Companies challenging FDA in court typically face a steep uphill battle given the long-standing doctrine known as Auer deference, which (in simplified terms) requires courts to defer to FDA’s interpretation of its own regulations if they are ambiguous. The recent Supreme Court ruling in Kisor v. Wilkie did not overturn Auer deference, as many predicted given the change in Court composition, but even in deferring to deference, the Court significantly cabined the scope and application of it. Under this revised framework, courts first must pressure test whether a challenged regulation is genuinely ambiguous – exhausting tools of construction – and if so, courts then must make an independent inquiry of the regulation to determine whether it is entitled to Auer deference.
The majority opinion spends considerable time describing the background facts of the case and the history of Auer deference. Of note to our blog readers, even though the underlying action is not even peripherally related to FDA regulation (Kisor challenges a decision by the Department of Veterans Affairs), the Court references FDA and its regulations in discussing when deference would be appropriate. As an example, the Court points to an earlier challenge to an FDA regulation that grants exclusivity for drugs if they contain no “active moiety” that has been approved by FDA for any other drug. The D.C. Circuit was asked to determine whether a company created a new active moiety “by joining a previously approved moiety to lysine through a non-ester covalent bond.” This type of question, for the last 20 or so years, would have been entitled to Auer deference, and as related to the definition of “active moiety” specifically, the D.C. Circuit did defer to the Agency’s construction of its own regulation. In Kisor, the Court specifically recognized the importance of preserving FDA’s ability to interpret its regulations using its expertise and policymaking function.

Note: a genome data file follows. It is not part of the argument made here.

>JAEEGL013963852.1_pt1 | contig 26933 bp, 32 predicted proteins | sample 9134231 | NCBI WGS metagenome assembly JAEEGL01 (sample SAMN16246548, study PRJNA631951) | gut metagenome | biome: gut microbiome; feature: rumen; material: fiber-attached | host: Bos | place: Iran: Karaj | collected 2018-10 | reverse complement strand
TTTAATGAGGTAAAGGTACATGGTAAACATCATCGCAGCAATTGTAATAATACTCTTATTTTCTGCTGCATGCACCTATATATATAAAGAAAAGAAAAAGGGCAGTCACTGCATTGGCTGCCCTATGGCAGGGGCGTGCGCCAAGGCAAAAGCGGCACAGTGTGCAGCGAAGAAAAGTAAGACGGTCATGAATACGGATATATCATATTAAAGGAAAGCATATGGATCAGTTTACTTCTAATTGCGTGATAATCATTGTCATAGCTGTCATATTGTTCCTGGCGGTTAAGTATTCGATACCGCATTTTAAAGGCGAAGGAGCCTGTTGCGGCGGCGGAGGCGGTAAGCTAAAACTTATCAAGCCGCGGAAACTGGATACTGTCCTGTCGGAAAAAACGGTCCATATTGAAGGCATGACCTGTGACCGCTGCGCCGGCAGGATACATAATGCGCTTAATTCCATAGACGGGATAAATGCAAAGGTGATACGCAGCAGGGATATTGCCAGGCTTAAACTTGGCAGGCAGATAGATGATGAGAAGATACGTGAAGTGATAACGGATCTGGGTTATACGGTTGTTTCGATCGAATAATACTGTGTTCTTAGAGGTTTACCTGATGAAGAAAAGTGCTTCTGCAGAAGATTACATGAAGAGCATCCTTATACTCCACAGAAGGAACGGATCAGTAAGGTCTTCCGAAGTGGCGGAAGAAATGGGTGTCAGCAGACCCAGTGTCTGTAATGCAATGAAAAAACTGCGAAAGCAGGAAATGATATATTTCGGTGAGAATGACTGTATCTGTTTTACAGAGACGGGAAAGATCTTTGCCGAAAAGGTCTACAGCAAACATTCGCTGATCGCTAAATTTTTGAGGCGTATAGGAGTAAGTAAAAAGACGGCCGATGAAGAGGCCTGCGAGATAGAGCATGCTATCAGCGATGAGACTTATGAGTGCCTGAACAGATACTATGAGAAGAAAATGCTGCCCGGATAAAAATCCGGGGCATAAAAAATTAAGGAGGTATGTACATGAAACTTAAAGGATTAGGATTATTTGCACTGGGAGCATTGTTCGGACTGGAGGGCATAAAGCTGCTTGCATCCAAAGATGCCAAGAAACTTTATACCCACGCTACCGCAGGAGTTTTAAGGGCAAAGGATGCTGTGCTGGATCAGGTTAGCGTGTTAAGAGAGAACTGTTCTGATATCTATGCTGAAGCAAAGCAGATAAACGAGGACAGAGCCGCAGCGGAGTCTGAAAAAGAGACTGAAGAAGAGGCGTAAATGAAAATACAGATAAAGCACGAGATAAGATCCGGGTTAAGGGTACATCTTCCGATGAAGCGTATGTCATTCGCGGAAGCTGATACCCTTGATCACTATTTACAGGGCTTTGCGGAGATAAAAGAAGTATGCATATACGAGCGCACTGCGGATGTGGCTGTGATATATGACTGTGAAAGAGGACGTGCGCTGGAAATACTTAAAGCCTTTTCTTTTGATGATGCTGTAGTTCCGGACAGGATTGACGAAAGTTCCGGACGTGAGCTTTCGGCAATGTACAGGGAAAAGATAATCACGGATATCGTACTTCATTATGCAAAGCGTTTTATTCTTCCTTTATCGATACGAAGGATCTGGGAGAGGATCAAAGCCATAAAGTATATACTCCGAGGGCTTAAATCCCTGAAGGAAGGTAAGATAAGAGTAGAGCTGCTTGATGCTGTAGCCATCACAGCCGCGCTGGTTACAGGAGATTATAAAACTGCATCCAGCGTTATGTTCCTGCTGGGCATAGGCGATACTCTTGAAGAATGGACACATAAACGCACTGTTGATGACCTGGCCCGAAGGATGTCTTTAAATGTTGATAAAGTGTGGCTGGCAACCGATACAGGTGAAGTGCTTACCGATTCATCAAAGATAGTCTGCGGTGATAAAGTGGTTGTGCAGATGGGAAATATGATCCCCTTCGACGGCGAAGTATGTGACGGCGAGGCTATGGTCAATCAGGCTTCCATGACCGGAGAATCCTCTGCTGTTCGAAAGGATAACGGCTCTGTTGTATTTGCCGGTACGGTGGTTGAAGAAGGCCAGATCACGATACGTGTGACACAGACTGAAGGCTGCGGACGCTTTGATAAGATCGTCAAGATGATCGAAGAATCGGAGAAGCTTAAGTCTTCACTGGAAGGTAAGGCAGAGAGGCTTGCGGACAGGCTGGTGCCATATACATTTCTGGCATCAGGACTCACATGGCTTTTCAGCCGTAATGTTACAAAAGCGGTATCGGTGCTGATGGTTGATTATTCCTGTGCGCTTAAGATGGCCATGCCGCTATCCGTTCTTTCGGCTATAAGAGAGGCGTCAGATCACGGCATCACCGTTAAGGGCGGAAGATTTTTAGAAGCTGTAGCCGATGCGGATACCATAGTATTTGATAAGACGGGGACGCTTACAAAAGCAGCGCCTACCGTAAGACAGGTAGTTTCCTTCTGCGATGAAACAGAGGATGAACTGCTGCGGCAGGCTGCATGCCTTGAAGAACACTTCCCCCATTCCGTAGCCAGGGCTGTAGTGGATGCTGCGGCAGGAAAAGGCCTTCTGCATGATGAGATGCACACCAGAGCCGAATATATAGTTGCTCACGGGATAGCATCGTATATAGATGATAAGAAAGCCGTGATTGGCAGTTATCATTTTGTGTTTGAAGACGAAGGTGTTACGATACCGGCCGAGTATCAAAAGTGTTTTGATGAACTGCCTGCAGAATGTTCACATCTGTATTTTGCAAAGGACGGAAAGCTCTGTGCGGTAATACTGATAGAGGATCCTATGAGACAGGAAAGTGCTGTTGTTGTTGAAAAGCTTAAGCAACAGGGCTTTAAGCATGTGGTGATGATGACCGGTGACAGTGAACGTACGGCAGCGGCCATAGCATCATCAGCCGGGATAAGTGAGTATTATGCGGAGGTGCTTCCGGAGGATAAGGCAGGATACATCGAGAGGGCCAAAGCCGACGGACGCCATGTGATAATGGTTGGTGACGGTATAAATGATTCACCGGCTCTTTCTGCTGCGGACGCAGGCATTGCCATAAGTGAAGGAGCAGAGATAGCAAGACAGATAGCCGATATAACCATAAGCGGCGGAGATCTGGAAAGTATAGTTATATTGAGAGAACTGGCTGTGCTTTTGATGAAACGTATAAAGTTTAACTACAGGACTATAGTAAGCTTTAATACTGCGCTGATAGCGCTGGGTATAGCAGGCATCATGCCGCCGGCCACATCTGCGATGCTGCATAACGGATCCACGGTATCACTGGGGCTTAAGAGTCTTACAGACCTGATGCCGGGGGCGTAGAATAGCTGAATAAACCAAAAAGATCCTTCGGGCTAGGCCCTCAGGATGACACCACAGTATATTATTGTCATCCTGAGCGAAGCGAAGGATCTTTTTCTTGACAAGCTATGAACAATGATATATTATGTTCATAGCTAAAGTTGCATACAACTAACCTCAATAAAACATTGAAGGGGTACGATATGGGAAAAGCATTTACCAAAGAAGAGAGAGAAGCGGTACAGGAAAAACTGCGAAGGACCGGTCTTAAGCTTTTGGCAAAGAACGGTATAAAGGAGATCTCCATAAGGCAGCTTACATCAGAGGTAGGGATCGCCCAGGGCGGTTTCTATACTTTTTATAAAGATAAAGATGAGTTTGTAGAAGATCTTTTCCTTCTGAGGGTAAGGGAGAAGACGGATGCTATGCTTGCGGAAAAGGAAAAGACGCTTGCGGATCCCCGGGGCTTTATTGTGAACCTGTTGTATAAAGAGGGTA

Nevertheless, the Court limits the situations in which Auer deference applies and sets forth the following step-wise analysis.
- The first step in a court’s analysis is to determine whether the regulation is genuinely ambiguous. To do this, a court must carefully consider the text, structure, history, and purpose of a regulation, “exhausting” all the traditional tools of construction.
- If there is genuine ambiguity, a court must then determine whether the agency’s reading of the regulation is “within the bounds of reasonable”
- And even then, Auer deference is not automatic. Rather, a court must make an independent inquiry into whether the “character and context of the agency interpretation entitles it to controlling weight.” This inquiry requires a review of:
- Whether the regulatory interpretation is consistent with the agency’s authoritative or official position;
- Whether the agency’s interpretation implicates the agency’s substantive expertise; and
- Whether the agency’s interpretation reflects its “fair and considered judgment.”
From the Court’s perspective, this approach maintains the spirit of Auer deference, but avoids its application when the agency takes a position that is a “convenient litigation position” or that creates “unfair surprise” to regulated parties.
Even though it has not even been two months since the Kisor decision, this case already has been cited by litigants at least 16 times. It will be interesting whether the number of challenges to FDA’s interpretations increases as companies are more optimistic about their chances of having a court freshly review rather than defer to FDA.
Note that none of this discussion of Auer or Kisor relates to an agency’s interpretation of a statute it enforces, which remains governed by the well-known Chevron test. Perhaps the Kisor decision reflects a baby step toward the demise of Chevron, which also has been criticized. Or a more cynical view could be that all the discussion of “deference” is merely a judicial cover to achieve a predetermined result in favor of the agency.